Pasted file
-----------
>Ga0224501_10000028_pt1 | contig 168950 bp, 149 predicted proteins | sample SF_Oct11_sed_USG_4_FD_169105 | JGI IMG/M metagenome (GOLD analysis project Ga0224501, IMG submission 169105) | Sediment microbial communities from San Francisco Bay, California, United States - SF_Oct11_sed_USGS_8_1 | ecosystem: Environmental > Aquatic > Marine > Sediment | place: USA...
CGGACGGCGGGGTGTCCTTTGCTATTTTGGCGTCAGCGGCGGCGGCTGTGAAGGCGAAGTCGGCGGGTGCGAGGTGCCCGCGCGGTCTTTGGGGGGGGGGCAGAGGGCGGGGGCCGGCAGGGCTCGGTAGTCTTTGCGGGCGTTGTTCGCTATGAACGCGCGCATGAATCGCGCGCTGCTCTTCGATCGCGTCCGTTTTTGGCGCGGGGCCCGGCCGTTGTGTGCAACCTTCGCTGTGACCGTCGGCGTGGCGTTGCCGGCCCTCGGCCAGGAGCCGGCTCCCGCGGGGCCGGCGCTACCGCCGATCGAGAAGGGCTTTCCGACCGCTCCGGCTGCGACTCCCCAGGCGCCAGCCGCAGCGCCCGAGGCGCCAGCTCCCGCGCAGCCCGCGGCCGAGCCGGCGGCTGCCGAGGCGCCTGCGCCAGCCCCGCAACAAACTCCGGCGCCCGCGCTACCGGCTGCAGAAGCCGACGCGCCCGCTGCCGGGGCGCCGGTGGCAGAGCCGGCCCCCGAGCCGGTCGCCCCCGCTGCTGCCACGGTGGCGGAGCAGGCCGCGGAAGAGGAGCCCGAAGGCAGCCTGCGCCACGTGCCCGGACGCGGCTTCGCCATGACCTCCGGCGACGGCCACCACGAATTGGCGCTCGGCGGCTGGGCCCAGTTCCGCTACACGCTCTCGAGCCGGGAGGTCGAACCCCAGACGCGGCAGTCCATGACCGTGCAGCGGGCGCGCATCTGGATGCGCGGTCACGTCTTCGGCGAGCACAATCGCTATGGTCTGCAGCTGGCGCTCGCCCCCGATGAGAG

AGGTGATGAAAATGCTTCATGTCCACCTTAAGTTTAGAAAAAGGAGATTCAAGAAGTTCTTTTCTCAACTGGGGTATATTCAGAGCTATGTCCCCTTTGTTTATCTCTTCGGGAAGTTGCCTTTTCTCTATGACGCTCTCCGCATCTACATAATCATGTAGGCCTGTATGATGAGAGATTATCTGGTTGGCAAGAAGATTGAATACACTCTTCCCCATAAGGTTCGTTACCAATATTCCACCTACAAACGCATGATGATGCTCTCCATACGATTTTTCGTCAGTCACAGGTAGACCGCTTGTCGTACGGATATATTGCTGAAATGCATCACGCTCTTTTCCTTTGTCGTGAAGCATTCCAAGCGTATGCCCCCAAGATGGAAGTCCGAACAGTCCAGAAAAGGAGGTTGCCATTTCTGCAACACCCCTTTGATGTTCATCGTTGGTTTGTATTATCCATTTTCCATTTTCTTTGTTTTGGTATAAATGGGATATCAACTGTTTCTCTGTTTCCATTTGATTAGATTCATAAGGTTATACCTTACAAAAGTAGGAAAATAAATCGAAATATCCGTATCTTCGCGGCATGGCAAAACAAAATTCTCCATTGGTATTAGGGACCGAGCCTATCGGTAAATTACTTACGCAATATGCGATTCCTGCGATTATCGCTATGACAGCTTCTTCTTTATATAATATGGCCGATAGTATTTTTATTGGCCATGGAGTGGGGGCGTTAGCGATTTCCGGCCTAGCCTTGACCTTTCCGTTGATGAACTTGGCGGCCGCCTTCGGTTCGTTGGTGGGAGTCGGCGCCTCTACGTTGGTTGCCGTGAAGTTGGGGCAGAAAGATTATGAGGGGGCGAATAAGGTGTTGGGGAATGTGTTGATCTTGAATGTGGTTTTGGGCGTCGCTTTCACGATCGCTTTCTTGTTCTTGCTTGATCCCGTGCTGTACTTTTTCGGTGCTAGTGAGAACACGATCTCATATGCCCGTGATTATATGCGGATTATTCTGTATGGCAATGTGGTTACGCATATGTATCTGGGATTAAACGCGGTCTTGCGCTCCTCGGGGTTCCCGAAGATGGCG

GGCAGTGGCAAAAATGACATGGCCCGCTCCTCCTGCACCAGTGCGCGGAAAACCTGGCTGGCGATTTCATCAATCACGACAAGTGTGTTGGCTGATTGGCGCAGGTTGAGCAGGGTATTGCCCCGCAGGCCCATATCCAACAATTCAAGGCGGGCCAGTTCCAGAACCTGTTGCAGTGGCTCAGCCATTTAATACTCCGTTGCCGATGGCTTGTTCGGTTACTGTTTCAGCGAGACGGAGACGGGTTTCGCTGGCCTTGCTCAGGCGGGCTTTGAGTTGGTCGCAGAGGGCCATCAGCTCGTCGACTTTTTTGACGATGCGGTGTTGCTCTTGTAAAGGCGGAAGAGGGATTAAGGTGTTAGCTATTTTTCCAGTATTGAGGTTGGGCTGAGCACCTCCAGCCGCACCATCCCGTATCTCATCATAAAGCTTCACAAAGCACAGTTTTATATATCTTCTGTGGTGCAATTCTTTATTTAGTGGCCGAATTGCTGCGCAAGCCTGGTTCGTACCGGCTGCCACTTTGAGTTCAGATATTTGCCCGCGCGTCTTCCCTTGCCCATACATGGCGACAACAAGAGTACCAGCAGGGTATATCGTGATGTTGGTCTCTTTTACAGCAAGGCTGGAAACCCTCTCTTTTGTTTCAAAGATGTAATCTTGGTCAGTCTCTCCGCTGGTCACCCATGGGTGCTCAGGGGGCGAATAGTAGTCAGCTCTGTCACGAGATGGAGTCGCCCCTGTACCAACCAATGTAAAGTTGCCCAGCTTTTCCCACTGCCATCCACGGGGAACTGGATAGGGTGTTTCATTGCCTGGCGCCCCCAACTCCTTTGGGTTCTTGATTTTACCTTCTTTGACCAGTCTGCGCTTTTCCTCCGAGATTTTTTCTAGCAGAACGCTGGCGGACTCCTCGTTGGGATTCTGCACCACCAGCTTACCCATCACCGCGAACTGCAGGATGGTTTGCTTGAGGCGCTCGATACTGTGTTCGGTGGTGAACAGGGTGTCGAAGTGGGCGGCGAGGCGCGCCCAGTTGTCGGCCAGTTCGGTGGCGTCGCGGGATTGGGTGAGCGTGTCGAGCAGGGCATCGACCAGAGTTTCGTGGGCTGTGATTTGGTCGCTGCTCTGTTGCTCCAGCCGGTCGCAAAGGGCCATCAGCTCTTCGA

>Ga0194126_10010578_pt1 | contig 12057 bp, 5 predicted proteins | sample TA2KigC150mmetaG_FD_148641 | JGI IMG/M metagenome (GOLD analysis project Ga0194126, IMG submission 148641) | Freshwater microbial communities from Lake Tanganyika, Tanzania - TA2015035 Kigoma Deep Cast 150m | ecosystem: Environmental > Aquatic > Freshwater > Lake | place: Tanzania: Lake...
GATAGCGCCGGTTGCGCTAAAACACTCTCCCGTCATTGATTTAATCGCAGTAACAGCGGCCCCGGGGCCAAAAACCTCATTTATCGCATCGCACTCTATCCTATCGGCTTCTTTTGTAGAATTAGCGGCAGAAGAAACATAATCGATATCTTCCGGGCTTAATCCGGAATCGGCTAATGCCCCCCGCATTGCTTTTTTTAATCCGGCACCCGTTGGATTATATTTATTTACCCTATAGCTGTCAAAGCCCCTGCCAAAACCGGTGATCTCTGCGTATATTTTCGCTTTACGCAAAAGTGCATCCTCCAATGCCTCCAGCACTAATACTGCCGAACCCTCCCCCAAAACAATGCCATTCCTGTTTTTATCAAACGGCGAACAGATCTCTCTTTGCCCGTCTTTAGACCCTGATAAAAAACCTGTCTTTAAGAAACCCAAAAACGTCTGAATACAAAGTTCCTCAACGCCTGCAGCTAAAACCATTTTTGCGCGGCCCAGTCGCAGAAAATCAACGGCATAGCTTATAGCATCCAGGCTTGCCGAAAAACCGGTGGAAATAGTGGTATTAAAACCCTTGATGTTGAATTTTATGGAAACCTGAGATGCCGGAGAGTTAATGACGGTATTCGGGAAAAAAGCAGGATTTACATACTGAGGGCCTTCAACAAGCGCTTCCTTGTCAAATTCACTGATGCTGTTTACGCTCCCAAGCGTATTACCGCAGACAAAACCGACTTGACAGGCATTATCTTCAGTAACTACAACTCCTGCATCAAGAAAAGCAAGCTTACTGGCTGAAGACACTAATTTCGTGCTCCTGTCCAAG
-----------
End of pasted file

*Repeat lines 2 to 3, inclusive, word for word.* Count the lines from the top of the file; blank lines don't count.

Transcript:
CGGACGGCGGGGTGTCCTTTGCTATTTTGGCGTCAGCGGCGGCGGCTGTGAAGGCGAAGTCGGCGGGTGCGAGGTGCCCGCGCGGTCTTTGGGGGGGGGGCAGAGGGCGGGGGCCGGCAGGGCTCGGTAGTCTTTGCGGGCGTTGTTCGCTATGAACGCGCGCATGAATCGCGCGCTGCTCTTCGATCGCGTCCGTTTTTGGCGCGGGGCCCGGCCGTTGTGTGCAACCTTCGCTGTGACCGTCGGCGTGGCGTTGCCGGCCCTCGGCCAGGAGCCGGCTCCCGCGGGGCCGGCGCTACCGCCGATCGAGAAGGGCTTTCCGACCGCTCCGGCTGCGACTCCCCAGGCGCCAGCCGCAGCGCCCGAGGCGCCAGCTCCCGCGCAGCCCGCGGCCGAGCCGGCGGCTGCCGAGGCGCCTGCGCCAGCCCCGCAACAAACTCCGGCGCCCGCGCTACCGGCTGCAGAAGCCGACGCGCCCGCTGCCGGGGCGCCGGTGGCAGAGCCGGCCCCCGAGCCGGTCGCCCCCGCTGCTGCCACGGTGGCGGAGCAGGCCGCGGAAGAGGAGCCCGAAGGCAGCCTGCGCCACGTGCCCGGACGCGGCTTCGCCATGACCTCCGGCGACGGCCACCACGAATTGGCGCTCGGCGGCTGGGCCCAGTTCCGCTACACGCTCTCGAGCCGGGAGGTCGAACCCCAGACGCGGCAGTCCATGACCGTGCAGCGGGCGCGCATCTGGATGCGCGGTCACGTCTTCGGCGAGCACAATCGCTATGGTCTGCAGCTGGCGCTCGCCCCCGATGAGAG

AGGTGATGAAAATGCTTCATGTCCACCTTAAGTTTAGAAAAAGGAGATTCAAGAAGTTCTTTTCTCAACTGGGGTATATTCAGAGCTATGTCCCCTTTGTTTATCTCTTCGGGAAGTTGCCTTTTCTCTATGACGCTCTCCGCATCTACATAATCATGTAGGCCTGTATGATGAGAGATTATCTGGTTGGCAAGAAGATTGAATACACTCTTCCCCATAAGGTTCGTTACCAATATTCCACCTACAAACGCATGATGATGCTCTCCATACGATTTTTCGTCAGTCACAGGTAGACCGCTTGTCGTACGGATATATTGCTGAAATGCATCACGCTCTTTTCCTTTGTCGTGAAGCATTCCAAGCGTATGCCCCCAAGATGGAAGTCCGAACAGTCCAGAAAAGGAGGTTGCCATTTCTGCAACACCCCTTTGATGTTCATCGTTGGTTTGTATTATCCATTTTCCATTTTCTTTGTTTTGGTATAAATGGGATATCAACTGTTTCTCTGTTTCCATTTGATTAGATTCATAAGGTTATACCTTACAAAAGTAGGAAAATAAATCGAAATATCCGTATCTTCGCGGCATGGCAAAACAAAATTCTCCATTGGTATTAGGGACCGAGCCTATCGGTAAATTACTTACGCAATATGCGATTCCTGCGATTATCGCTATGACAGCTTCTTCTTTATATAATATGGCCGATAGTATTTTTATTGGCCATGGAGTGGGGGCGTTAGCGATTTCCGGCCTAGCCTTGACCTTTCCGTTGATGAACTTGGCGGCCGCCTTCGGTTCGTTGGTGGGAGTCGGCGCCTCTACGTTGGTTGCCGTGAAGTTGGGGCAGAAAGATTATGAGGGGGCGAATAAGGTGTTGGGGAATGTGTTGATCTTGAATGTGGTTTTGGGCGTCGCTTTCACGATCGCTTTCTTGTTCTTGCTTGATCCCGTGCTGTACTTTTTCGGTGCTAGTGAGAACACGATCTCATATGCCCGTGATTATATGCGGATTATTCTGTATGGCAATGTGGTTACGCATATGTATCTGGGATTAAACGCGGTCTTGCGCTCCTCGGGGTTCCCGAAGATGGCG